Exo gets a 8.5/10. It’s a surprising interesting take on the usual dystopian story, and I loved each of the characters. The plot kept me at the edge of my seat, and I enjoyed the ending. I would recommend it to all dystopian fans.
Stronger, Faster, and More Beautiful by Arwen Dayton are a collection of six stories, each set further in the future than the last. Each of them tells the story of a teenager whose life are affected, in either a positive or negative way by gene-editing technology.
Each of the stories are unique and interesting, but I only enjoyed about half of them. It’s scary to imagine what life will be like in the future, and while the author has portrayed it beautifully, reading about a gentically modified boy-dolphin gave me the creeps. Also, the stories were short and abruptly having to switch between each of them interrupted the flow of the story. Stronger, Faster, and More Beautiful gets a 6.5/10. I enjoyed it, but I wouldn’t recommend it to others.
Lol, I’m back!! With the last book of the series I’ve been reviewing for the past month 🙂 I understand if you guys hate me by now but what kind of evil creature can just stop reading mid-series? Not me, that’s for sure. Also, honestly Inshal, just win the grand prize already and spare my pain of trying to match you. With finals approaching I’m literally surrounded with books I would LOVE to read but just CAN’T and it’s killing me.
Extras by Scott Westerfeld is the technically the last book in the Uglies series but it’s a little detached from the original storyline. The plot was completely new but the characters we have grown to love are still there, don’t worry, they’re just joined by a few new ones. It starts off a bit slow but once we got over the one boring part, things moved along pretty fast once more. I didn’t like this book as much as the others because it’s really hard to adjust to a whole new story when you’re still so hung up on what happened in the previous books. I also thought the plot was WAY too rushed despite being slow in the beginning and also very…odd. It didn’t really make sense to me because it had nothing to do with the previous books and had taken on almost a whole different genre which made it super unrealistic for me. Another thing is, the romance was honestly so bad it might as well have been non-existent. It was wayyy to hurried and not well-developed at all, not very satisfying… However, the worldbuilding is of course, still fantastic and the ways of their world were very interesting to me. Moreover, since it is the last book of the series, it made me feel a sense of completion despite it not being really connected to the other books, which gives it bonus points in my rating.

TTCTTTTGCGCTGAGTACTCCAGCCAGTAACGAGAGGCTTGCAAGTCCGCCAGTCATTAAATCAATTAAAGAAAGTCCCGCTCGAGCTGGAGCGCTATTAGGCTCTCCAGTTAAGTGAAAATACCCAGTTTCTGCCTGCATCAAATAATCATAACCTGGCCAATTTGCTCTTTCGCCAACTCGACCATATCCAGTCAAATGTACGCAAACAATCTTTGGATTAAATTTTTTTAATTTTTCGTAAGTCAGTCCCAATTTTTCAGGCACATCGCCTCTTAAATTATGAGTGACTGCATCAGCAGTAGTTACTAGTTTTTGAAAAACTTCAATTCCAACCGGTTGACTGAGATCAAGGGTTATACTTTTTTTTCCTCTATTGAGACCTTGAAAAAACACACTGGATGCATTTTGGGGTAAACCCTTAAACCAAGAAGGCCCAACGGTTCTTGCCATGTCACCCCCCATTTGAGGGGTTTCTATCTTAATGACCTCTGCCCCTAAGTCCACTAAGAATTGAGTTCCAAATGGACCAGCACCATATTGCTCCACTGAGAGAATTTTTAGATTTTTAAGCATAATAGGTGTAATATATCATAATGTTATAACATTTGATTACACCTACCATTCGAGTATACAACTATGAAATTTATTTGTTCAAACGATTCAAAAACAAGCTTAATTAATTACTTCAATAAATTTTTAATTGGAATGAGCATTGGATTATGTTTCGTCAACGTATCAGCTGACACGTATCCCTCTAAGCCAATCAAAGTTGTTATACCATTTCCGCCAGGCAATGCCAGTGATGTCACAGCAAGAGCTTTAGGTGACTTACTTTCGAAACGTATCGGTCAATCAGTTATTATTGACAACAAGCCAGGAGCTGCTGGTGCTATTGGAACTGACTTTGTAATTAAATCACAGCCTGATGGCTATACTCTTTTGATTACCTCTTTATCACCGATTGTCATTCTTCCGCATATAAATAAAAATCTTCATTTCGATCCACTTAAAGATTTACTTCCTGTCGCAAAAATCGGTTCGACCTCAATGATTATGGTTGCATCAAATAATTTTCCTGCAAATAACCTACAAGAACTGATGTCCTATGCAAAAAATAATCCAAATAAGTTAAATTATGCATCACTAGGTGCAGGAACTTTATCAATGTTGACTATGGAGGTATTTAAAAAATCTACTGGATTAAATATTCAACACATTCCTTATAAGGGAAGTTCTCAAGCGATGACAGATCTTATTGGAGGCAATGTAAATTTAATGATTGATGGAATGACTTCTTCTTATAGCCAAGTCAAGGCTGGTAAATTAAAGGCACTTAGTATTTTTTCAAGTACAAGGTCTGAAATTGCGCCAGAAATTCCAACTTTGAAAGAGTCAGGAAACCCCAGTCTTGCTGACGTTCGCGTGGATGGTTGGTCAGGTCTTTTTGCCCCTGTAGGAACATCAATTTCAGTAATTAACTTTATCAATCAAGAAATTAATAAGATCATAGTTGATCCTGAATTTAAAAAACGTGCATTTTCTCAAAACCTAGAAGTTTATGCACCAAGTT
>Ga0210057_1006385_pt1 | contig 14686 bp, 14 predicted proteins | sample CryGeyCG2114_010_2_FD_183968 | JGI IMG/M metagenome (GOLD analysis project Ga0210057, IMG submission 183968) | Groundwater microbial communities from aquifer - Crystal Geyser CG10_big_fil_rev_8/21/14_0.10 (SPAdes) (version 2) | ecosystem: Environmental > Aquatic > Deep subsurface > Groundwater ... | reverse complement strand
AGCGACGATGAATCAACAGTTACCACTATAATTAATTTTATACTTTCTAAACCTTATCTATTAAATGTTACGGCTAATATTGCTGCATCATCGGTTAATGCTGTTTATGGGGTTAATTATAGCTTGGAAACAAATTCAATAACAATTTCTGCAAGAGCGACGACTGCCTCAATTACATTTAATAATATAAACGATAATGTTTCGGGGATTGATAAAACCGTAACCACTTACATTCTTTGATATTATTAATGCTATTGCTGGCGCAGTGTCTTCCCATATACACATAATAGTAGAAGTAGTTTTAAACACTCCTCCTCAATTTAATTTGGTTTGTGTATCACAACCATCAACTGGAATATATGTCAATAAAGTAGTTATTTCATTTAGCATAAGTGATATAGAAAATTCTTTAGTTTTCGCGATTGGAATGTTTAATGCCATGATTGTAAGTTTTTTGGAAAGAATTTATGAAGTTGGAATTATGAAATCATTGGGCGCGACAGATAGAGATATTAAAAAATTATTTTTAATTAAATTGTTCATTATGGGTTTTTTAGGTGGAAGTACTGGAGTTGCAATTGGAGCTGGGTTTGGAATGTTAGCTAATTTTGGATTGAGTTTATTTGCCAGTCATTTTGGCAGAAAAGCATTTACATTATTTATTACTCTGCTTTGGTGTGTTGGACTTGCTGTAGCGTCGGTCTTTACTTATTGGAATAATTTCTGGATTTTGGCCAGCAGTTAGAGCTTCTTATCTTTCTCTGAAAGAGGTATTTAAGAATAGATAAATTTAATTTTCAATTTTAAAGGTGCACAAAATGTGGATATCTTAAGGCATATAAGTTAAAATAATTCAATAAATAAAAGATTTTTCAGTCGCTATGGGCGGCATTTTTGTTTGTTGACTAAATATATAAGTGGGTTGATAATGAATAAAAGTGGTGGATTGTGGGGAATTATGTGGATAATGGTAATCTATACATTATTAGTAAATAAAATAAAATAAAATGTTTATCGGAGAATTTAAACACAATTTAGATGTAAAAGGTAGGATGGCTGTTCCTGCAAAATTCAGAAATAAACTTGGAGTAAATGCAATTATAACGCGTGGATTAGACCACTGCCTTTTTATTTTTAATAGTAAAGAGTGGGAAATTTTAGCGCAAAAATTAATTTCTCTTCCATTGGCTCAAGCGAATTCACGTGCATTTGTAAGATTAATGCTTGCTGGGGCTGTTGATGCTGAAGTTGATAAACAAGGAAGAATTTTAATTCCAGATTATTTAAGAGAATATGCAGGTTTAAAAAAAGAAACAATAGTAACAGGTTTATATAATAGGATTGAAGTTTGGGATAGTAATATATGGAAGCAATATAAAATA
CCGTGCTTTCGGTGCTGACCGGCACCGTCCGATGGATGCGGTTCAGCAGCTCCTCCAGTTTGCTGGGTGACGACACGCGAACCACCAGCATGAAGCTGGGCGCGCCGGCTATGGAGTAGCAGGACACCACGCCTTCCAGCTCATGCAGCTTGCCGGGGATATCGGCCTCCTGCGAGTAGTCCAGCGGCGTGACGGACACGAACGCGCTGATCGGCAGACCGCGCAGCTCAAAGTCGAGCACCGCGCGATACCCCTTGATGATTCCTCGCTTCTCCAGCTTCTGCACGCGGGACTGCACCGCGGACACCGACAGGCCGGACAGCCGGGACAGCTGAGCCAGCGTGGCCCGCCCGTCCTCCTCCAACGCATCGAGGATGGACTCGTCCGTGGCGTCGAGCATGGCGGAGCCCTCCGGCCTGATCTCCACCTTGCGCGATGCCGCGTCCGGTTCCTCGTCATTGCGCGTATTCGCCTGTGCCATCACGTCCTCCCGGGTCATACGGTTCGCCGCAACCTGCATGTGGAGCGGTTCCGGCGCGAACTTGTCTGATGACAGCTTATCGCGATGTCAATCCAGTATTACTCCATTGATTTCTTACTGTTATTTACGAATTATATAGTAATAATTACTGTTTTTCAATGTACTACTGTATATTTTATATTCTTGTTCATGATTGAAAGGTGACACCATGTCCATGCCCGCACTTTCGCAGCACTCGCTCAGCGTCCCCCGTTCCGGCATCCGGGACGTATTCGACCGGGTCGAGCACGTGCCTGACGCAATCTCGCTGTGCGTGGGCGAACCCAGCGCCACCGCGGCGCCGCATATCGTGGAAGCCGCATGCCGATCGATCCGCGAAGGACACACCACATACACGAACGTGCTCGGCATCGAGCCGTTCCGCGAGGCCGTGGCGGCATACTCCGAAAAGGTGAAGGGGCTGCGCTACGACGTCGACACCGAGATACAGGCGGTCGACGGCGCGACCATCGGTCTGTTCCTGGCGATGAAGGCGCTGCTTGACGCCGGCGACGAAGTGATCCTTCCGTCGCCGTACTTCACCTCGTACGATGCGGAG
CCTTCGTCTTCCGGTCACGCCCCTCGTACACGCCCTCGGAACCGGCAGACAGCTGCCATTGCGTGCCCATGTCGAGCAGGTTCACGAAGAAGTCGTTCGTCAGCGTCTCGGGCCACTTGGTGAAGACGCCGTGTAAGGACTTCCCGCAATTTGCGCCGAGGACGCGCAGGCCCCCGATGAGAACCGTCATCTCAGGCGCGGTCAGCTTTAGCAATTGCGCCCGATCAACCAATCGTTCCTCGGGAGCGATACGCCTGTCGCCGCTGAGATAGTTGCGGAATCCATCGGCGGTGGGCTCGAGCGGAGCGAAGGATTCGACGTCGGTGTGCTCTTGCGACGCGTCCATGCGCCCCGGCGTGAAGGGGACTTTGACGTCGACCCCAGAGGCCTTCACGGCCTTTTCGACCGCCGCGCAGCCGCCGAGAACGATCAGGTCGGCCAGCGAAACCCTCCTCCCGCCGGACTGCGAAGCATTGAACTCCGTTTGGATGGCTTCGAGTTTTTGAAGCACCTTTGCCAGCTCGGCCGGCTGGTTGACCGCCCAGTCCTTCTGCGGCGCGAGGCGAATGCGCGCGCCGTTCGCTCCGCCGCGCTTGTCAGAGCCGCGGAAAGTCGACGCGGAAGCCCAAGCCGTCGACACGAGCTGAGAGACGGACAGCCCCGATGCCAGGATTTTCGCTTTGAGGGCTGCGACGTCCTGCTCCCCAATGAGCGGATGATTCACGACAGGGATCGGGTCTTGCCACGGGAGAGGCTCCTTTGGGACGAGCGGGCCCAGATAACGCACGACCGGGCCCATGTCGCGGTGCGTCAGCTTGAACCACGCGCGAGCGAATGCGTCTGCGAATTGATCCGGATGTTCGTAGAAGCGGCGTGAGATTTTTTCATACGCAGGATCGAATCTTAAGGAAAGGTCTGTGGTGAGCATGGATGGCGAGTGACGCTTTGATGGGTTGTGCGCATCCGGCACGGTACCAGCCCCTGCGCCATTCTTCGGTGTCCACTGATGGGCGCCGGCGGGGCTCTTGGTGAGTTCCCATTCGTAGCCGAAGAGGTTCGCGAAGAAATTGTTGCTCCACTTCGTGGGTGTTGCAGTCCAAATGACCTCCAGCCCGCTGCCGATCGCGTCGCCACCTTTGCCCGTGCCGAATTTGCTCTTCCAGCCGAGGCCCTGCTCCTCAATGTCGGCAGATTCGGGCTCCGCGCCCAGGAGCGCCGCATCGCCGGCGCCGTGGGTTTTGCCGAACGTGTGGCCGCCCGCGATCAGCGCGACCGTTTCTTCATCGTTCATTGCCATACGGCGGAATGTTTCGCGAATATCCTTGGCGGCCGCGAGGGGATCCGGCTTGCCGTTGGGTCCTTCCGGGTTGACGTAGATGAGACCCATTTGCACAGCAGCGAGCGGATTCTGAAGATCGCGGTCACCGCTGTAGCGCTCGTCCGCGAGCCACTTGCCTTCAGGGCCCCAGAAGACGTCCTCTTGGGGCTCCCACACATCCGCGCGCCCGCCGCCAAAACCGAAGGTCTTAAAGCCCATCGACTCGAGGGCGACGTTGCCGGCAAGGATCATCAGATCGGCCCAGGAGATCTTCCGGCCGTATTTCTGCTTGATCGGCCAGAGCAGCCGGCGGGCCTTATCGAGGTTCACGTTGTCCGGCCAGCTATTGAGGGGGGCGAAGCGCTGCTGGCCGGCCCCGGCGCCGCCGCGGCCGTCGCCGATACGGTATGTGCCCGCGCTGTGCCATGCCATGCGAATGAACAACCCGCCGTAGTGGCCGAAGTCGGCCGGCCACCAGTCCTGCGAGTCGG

Overall, I’d rate this book a 7/10 because I really loved the world and I feel like so much could’ve come out of it but the plot was not good enough to match the setting. You wouldn’t really be missing anything if you just skipped this book so… I would still say it’s an ok read, not great though.
WarCross is a futuristic book about a teenage girl name Emika, who finds her way into a VR tournament and must investigate on what’s wrong around her environment in a virual reality world and find crimminals. I enjoyed this book because I liked how the author was able to recreate how there are little holes everywhere in our lives and like in the book, the are various holes in the technological services. And being able to use knowledge and initiative to work together to fix both our personal and social problems. iwould recommend this book to teens who enjoy a good story with a techy side and readers who loved Ready Player One but want less of a post-apocalyptic world and more of a urban society.